Philosophy Index

David Hume

A Treatise of Human Nature

Book II; Part I [Return to Index]


Thus in whatever light we consider this subject, we may still observe, that die causes of pride and humility correspond exactly to our hypothesis, and that nothing can excite either of these passions, unless it be both related to ourselves, and produces a pleasure or pain independent of the passion. We have not only proved, that a tendency to produce pleasure or pain is common to all the causes of pride or humility, but also that it is the only thing, which is common; and consequently is the quality, by which they operate. We have farther proved, that the most considerable causes of these passions are really nothing but the power of producing either agreeable or uneasy sensations; and therefore that all their effects, and amongst the rest, pride and humility, are derived solely from that origin. Such simple and natural principles, founded on such solid proofs, cannot fail to be received by philosophers, unless opposed by some objections, that have escaped me.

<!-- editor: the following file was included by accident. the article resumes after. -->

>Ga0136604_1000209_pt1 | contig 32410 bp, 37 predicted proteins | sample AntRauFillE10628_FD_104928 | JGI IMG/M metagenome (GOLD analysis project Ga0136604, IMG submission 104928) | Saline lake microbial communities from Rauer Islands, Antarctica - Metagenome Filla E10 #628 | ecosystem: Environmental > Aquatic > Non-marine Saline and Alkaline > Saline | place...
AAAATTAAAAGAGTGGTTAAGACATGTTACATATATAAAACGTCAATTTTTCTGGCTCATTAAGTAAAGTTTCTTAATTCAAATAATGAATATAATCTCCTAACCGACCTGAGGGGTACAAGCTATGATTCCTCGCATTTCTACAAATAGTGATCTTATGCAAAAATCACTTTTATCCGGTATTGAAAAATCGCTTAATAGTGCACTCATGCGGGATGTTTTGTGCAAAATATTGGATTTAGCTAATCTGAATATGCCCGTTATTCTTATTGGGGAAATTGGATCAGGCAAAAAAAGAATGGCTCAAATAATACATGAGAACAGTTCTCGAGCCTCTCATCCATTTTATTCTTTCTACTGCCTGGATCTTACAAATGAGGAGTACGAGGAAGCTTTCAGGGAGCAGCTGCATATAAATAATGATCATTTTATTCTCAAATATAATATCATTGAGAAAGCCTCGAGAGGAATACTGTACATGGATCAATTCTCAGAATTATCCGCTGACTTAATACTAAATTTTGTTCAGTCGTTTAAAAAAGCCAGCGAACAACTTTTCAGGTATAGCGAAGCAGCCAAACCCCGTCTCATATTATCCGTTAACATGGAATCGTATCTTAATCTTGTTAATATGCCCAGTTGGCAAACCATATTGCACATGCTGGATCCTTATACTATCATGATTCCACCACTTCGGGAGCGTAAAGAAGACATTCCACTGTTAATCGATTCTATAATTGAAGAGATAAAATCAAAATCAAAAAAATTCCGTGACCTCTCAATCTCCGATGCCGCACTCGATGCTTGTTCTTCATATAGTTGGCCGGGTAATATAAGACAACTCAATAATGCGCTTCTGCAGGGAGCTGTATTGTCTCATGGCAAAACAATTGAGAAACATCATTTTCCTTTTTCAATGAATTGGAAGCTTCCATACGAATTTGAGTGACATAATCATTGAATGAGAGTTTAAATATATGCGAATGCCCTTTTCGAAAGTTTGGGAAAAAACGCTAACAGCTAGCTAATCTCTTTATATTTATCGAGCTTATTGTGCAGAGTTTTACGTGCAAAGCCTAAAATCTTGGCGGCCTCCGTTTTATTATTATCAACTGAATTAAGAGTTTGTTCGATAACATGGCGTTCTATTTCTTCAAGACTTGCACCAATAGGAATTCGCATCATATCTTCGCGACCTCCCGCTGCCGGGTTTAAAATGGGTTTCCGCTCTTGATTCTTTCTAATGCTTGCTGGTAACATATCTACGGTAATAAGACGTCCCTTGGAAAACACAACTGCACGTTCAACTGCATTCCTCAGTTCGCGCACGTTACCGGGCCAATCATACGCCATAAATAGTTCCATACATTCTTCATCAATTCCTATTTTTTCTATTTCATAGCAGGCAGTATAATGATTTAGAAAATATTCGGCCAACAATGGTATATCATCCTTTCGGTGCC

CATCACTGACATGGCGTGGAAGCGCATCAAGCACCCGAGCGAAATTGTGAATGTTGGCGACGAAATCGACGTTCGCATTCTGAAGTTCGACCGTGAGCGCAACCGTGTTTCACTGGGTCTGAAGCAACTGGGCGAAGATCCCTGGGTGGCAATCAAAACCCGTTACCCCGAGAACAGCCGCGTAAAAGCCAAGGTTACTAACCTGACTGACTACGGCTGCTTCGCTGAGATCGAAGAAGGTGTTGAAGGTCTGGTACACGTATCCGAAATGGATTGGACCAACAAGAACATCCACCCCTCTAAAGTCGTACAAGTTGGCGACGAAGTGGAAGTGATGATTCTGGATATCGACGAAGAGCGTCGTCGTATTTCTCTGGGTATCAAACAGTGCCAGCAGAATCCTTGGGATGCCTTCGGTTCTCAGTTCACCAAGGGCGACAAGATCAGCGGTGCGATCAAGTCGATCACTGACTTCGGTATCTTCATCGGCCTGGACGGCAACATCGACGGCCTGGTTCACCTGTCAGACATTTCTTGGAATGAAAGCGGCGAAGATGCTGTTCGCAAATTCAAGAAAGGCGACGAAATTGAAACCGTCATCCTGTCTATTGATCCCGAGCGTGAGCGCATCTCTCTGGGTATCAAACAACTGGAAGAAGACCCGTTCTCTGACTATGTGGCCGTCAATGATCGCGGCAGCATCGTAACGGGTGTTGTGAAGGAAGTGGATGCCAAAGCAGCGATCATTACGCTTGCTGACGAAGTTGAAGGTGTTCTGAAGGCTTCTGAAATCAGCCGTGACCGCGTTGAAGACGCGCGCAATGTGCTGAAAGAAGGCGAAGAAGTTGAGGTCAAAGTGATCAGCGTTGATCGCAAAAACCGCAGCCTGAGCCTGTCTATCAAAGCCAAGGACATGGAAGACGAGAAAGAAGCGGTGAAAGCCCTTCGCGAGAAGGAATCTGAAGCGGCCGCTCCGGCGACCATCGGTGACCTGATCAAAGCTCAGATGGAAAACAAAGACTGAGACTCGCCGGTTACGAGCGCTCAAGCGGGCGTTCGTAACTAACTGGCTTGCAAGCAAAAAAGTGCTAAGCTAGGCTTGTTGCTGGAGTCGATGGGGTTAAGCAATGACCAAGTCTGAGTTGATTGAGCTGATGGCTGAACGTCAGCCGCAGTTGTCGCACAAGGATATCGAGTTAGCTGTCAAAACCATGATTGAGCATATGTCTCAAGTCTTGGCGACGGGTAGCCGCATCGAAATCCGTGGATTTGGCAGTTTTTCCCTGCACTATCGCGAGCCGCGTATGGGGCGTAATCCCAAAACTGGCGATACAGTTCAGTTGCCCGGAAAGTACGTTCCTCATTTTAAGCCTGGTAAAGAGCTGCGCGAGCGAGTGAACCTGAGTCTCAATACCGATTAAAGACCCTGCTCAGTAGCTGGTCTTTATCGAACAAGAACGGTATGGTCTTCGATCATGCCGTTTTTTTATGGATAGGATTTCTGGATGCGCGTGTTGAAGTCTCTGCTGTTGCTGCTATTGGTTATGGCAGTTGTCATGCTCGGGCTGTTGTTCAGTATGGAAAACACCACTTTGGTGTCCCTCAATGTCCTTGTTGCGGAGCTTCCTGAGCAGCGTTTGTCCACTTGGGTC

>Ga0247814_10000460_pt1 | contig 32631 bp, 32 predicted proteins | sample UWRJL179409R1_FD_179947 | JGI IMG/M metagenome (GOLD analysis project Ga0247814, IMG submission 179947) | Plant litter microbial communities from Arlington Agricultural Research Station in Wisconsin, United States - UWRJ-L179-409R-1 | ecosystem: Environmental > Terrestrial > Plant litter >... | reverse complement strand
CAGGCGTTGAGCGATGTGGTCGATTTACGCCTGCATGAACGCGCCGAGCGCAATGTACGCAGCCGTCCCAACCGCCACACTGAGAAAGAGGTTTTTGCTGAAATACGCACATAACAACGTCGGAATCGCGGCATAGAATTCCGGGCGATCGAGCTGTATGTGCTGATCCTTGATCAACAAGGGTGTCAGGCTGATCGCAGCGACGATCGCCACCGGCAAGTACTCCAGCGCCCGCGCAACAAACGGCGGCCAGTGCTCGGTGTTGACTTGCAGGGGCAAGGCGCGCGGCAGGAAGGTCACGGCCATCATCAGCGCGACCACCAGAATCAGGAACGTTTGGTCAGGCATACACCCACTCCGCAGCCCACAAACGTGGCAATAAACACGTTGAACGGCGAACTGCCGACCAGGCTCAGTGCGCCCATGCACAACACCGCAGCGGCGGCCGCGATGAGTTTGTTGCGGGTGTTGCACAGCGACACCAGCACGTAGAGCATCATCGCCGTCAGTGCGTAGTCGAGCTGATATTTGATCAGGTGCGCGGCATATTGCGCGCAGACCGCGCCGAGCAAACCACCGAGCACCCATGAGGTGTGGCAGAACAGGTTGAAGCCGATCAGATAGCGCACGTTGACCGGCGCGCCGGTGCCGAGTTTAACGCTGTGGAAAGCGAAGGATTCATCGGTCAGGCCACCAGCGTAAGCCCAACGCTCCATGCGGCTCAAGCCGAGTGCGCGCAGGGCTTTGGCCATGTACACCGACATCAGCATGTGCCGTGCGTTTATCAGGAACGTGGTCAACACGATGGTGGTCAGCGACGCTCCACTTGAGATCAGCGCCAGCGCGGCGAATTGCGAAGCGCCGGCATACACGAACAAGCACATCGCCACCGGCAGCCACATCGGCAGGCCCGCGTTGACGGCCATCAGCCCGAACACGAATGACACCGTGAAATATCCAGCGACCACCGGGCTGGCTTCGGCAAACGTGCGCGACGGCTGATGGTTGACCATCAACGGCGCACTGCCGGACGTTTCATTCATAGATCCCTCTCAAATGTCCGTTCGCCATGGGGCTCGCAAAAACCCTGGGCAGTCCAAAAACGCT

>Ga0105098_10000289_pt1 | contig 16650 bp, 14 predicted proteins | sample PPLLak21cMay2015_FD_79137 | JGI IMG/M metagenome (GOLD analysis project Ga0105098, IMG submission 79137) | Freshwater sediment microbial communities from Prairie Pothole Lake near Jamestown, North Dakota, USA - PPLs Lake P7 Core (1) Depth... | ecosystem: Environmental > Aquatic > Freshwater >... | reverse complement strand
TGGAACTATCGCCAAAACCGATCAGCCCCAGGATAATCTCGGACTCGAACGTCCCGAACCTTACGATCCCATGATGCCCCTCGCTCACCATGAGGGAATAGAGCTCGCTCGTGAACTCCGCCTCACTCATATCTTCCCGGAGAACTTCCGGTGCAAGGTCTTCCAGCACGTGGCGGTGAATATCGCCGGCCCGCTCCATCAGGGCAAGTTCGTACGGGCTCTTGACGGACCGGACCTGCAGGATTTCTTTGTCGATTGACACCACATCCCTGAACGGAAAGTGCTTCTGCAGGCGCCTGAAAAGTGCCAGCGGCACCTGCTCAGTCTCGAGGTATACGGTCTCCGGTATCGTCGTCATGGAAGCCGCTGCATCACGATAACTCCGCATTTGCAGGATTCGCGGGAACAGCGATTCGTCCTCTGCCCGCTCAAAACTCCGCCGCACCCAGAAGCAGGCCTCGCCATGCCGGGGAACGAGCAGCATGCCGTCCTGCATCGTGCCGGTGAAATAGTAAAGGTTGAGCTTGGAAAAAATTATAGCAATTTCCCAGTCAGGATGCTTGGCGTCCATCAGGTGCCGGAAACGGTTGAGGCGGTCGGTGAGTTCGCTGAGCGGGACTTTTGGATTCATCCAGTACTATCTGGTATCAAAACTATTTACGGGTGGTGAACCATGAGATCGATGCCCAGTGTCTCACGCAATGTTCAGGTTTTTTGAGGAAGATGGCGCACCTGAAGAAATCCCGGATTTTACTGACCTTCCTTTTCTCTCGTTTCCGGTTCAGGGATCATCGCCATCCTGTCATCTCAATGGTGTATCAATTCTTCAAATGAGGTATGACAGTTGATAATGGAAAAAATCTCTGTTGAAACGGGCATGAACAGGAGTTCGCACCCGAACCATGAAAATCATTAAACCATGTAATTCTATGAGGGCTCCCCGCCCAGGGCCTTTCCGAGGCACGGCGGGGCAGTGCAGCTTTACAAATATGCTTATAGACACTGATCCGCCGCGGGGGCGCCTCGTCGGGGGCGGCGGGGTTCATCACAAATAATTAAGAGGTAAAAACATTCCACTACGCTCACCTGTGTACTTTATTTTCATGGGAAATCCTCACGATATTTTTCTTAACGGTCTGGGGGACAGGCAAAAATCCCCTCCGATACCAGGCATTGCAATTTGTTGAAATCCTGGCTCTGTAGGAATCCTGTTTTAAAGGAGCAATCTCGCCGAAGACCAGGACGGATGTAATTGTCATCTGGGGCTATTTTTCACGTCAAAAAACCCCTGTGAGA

It is usual with anatomists to join their observations and experiments on human bodies to those on beasts, and from the agreement of these experiments to derive an additional argument for any particular hypothesis. It is indeed certain, that where the structure of parts in brutes is the same as in men, and the operation of these parts also the same, the causes of that operation cannot be different, and that whatever we discover to be true of the one species, may be concluded without hesitation to be certain of the other. Thus though the mixture of humours and the composition of minute parts may justly be presumed so be somewhat different in men from what it is in mere animals; and therefore any experiment we make upon the one concerning the effects of medicines will not always apply to the other; yet as the structure of the veins and muscles, the fabric and situation of the heart, of the lungs, the stomach, the liver and other parts, are the same or nearly the same in all animals, the very same hypothesis, which in one species explains muscular motion, the progress of the chyle, the circulation of the blood, must be applicable to every one; and according as it agrees or disagrees with the experiments we may make in any species of creatures, we may draw a proof of its truth or falshood on the whole. Let us, therefore, apply this method of enquiry, which is found so just and useful in reasonings concerning the body, to our present anatomy of the mind, and see what discoveries we can make by it.